Elon Musk laid out a vision for the future that most would likely love to see become reality. It's far less certain the plan makes Tesla a company worth investing in.

The Tesla Motors (TSLA - Get Report) CEO on Wednesday night posted an updated master plan for the company, broadening its focus beyond electric vehicles and into other transport segments, ride-sharing and green power generation. Musk said the goal was for Tesla to accelerate "the advent of sustainable energy" toward the betterment of humanity.

"By definition, we must at some point achieve a sustainable energy economy or we will run out of fossil fuels to burn and civilization will collapse," Musk wrote. "Given that we must get off fossil fuels anyway and that virtually all scientists agree that dramatically increasing atmospheric and oceanic carbon levels is insane, the faster we achieve sustainability, the better."

Musk is pushing for Tesla to acquire SolarCity (SCTY) , another company in which he owns a substantial stake, and envisions combining SolarCity's panels with Tesla's in-house battery packs to "create stunning solar roofs with seamlessly integrated battery storage," while bringing to market not just electric cars but electric commercial trucks and buses. Work on autonomous driving also will continue toward the goal of allowing vehicles to make money shuttling customers to their destinations when they aren't being used by the owner. 

Not included in the 1,400-word manifesto was any discussion about how to pay for all of this, or what sort of timeline Musk envisions. Given all that Tesla already has on its plate, those sorts of details should matter to investors.

"If part one of Elon Musk's master plan was like putting a man on the moon, part two is a lot more like colonizing the galaxy," said Edmunds.com director of industry analysis Jessica Caldwell. "The plan sounds overly ambitious for now, especially considering that there are already doubts about whether Tesla can meet its goals for the next two years."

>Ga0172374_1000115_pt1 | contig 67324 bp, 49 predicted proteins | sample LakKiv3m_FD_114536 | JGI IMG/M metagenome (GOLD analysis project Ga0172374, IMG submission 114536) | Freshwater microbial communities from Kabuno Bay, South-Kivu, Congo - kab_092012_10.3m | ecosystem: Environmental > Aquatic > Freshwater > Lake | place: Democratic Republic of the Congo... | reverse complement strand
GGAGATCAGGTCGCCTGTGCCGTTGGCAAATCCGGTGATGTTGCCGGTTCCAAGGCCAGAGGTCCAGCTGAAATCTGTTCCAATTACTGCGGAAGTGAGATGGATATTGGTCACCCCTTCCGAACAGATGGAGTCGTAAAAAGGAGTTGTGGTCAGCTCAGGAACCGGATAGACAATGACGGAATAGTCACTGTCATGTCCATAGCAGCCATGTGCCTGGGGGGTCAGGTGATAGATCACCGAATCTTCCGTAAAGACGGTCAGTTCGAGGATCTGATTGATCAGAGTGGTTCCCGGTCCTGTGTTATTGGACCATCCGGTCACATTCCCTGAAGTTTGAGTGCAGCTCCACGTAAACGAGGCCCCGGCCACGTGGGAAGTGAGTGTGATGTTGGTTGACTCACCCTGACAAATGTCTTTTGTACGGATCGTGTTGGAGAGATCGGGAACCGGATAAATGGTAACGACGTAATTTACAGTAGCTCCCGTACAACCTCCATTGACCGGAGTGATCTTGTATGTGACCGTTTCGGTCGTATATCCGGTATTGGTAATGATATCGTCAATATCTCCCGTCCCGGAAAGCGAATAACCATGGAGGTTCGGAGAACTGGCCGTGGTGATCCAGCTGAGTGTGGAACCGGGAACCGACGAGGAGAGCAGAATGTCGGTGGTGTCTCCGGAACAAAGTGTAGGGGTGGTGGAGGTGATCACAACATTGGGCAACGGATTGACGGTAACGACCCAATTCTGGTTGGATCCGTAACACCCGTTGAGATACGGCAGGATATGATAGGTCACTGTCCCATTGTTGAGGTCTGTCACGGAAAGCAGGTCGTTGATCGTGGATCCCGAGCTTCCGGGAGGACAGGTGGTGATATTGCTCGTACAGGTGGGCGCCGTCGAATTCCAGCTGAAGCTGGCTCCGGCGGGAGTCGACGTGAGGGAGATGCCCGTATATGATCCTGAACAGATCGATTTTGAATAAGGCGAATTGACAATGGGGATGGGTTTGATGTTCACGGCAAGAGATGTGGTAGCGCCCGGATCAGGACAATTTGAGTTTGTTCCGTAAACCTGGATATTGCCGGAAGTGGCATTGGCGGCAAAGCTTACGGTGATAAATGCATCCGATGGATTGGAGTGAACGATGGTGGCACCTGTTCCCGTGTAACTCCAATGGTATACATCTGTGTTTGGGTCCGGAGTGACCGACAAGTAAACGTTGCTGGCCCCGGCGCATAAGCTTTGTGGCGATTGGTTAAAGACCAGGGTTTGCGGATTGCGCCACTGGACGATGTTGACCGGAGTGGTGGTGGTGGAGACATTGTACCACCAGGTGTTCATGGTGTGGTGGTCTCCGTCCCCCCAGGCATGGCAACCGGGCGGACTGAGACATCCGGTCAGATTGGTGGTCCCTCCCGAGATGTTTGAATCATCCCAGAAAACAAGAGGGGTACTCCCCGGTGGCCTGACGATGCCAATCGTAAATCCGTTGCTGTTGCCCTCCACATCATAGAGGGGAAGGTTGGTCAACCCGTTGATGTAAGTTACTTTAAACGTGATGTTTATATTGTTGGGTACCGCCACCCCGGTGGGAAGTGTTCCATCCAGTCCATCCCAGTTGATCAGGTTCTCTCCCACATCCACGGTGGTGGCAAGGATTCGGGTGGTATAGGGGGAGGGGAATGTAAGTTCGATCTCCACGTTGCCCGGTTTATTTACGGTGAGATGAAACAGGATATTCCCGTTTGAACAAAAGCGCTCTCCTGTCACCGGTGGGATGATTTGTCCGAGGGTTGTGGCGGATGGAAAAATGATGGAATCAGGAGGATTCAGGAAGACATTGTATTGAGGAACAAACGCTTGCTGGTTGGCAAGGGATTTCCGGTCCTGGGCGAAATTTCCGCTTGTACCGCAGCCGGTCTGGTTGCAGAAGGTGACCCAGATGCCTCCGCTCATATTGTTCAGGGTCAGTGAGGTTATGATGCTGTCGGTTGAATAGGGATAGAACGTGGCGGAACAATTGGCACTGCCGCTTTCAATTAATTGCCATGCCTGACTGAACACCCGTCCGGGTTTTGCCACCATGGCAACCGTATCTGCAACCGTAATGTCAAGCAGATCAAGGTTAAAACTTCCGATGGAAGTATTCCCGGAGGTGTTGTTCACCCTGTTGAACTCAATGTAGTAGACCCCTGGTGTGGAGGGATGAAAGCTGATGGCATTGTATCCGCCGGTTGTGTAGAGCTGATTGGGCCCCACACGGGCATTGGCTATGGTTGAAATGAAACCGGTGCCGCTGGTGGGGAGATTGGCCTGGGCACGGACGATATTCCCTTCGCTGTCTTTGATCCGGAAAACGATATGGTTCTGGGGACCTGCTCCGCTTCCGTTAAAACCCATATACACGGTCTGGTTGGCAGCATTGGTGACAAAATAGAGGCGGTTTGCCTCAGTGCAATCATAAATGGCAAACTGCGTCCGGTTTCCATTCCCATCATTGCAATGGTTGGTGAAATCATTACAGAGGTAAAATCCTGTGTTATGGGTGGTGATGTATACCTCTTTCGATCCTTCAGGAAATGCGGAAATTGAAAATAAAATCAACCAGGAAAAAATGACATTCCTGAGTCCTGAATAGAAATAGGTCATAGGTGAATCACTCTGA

Earlier this year, Tesla raised more than $1.4 billion in a secondary offering to finance its already ambitious agenda, which calls for the rollout of its more-affordable Model 3 vehicle next year and an upgauge in deliveries from about 50,000 last year to 500,000 in 2018 and 1 million units by 2020. Some analysts already had doubts about the company's balance sheet prior to its push to acquire money-losing SolarCity, with the company facing huge capex spending in the years to come as it finishes vehicle development and ramps up manufacturing.

Barclays analyst Brian Johnson, who has an underweight rating on Tesla shares, noted that in executing its current plan Tesla "has dug a $4.2 billion hole on the financial side that has necessitated a series of fund raises totaling $6.2 billion." Johnson said the revised plan is similar to "much of what Tesla does -- long on exciting visions of the future and short on financial details."

Shares of Tesla, which traded up 1.38% on Wednesday, fell 1.7% in premarket trading on Thursday.